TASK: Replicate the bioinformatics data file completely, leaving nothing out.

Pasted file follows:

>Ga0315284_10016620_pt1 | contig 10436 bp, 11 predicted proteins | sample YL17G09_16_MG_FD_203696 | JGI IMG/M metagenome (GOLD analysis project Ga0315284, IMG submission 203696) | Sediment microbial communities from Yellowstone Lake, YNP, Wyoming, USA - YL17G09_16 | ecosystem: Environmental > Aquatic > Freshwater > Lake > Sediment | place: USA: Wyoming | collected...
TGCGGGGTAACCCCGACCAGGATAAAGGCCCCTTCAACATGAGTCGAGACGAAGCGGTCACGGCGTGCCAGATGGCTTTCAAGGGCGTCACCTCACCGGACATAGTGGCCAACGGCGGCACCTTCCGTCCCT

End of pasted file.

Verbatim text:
>Ga0315284_10016620_pt1 | contig 10436 bp, 11 predicted proteins | sample YL17G09_16_MG_FD_203696 | JGI IMG/M metagenome (GOLD analysis project Ga0315284, IMG submission 203696) | Sediment microbial communities from Yellowstone Lake, YNP, Wyoming, USA - YL17G09_16 | ecosystem: Environmental > Aquatic > Freshwater > Lake > Sediment | place: USA: Wyoming | collected...
TGCGGGGTAACCCCGACCAGGATAAAGGCCCCTTCAACATGAGTCGAGACGAAGCGGTCACGGCGTGCCAGATGGCTTTCAAGGGCGTCACCTCACCGGACATAGTGGCCAACGGCGGCACCTTCCGTCCCT